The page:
April 19, 2007

hirsch on consumerism


Hirsch linked to this video and writes:
"Consumerism claims everything and in Western contexts is all-pervasive. But here???s the problem, God also claims everything ... This clash of loyalties causes the disciple some real discomfort and so it should."

I agree. This is something the Church has really got to come to terms with. It is the reason why the voices of those such as the creators of Adbusters need to be listened to. Not necessarily agreed with all the time but at a minimum they should be "heard". For this reason, when Jordon asked for book recommendations for church planters I recommended the book Affluenza as an important read.

Other helpful material might be: Walter Wink's work on the powers. Understanding how consumerism works as a power against kingdom often times would be helpful. The Powers That Be is probably the most concise version of his thesis. Foster's The Freedom of Simplicity provides reflective tools for those looking at break the bind of consumerism.

On a similar note, a few years ago, when Ed Stetzer was writing Planting New Churches in a Postmodern Age he asked some of us for input on the greatest challenges to church planters in the West. I wrote what I did below. I don't think he used it so I guess it's cool to post it here:

CONSUMERISM. What frightened me most after Sept. 11, 2001 was not what seemed inevitable reoccuring violence against our country but how our politicians and media voices addressed the nation. "Keep buying stuff. Keep being consumers," this seemed to be at the center of much of what was being said to the U.S. of A. post 9-11. It chilled me to the core to realize that this what we have become: Beings of buying. The language used in such phrases as, "I'm just not getting fed enough at this church" or "We're shopping for a new church" prove how influenced by culture our church lives are. We've bought into this ideal that presents the Church as simply a dispensor of "religious goods and services" as George Hunsberger has put it.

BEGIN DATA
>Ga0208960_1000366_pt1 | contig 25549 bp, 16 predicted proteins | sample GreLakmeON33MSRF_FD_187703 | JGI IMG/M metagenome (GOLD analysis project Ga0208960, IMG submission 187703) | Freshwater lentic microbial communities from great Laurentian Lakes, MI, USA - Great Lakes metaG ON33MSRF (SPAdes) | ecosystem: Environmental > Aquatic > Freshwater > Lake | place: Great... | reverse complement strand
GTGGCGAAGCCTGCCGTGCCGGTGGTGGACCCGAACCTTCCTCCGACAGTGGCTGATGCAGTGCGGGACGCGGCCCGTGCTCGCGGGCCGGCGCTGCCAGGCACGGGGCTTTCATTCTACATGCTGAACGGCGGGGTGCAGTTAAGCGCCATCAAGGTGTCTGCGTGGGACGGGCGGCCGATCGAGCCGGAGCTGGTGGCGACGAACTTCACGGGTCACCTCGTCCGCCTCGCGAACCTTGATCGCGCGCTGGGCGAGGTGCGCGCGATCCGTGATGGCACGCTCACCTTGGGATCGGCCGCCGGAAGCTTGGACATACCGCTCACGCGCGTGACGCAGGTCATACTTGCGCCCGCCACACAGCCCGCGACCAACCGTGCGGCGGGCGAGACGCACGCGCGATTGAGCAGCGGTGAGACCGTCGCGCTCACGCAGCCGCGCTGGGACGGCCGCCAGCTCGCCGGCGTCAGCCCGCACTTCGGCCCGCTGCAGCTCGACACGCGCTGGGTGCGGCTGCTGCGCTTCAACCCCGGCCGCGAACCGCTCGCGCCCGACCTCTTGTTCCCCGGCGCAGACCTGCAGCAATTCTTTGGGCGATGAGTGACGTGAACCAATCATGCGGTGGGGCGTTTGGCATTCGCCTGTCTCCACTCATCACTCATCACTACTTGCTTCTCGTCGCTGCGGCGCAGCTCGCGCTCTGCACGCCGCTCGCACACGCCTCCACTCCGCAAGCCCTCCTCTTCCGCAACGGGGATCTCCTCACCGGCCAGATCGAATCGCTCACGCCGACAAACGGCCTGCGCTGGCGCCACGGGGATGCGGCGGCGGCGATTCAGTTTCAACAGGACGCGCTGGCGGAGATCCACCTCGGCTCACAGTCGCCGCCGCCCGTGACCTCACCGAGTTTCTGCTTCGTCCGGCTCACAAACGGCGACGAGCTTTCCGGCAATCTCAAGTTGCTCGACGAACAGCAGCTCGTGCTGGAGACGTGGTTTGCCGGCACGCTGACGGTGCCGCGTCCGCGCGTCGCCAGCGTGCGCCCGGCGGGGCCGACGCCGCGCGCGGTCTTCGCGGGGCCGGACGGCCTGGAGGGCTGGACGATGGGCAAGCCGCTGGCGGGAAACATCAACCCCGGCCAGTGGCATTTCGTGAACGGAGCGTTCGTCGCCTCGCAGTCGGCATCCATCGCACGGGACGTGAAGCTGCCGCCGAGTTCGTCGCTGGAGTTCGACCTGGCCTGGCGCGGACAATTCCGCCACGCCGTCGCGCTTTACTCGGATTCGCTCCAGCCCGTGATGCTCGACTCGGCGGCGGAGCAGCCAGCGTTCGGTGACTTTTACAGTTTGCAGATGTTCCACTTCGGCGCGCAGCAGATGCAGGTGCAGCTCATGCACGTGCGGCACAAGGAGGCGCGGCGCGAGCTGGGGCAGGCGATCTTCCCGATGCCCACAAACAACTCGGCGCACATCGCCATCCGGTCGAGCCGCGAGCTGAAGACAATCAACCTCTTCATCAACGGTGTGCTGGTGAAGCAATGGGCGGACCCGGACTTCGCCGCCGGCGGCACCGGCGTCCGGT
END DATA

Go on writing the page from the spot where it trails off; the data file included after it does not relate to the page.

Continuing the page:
Three years ago, I resigned from a my position at the church my wife and I attended. I had moved from part to full time staff over a few years and from Director of Administration to Young Adults Pastor. A year or so before I resigned a small group began putting their talents together in order to develop a worship service that would accomodate those people, mostly young, with a postmodern world view. What I found is that people from all walks of life, whether young or old, are more interested in being "churched" than becomming the Church. Honestly, I had never asked them to be the Church. I was so consumed with making church cool and comfortable that I had forgotten about calling people to discipleship; to be students of Jesus. I was simply adding to our culture's appeal to compartmentalize our lives. But if the Church is God's people who actively participate in his Kingdom and not a flashy person, place or event than it can not be compartmentalized. It is all emcompassing. More often than not I fear we are consumers, not the crucified and here we find one of our biggest struggles in the North American church. Will we simply give lip service to all that Jesus taught or will we dare call people to obey all that He taught? It is in the later that the heart of the Gospel lies.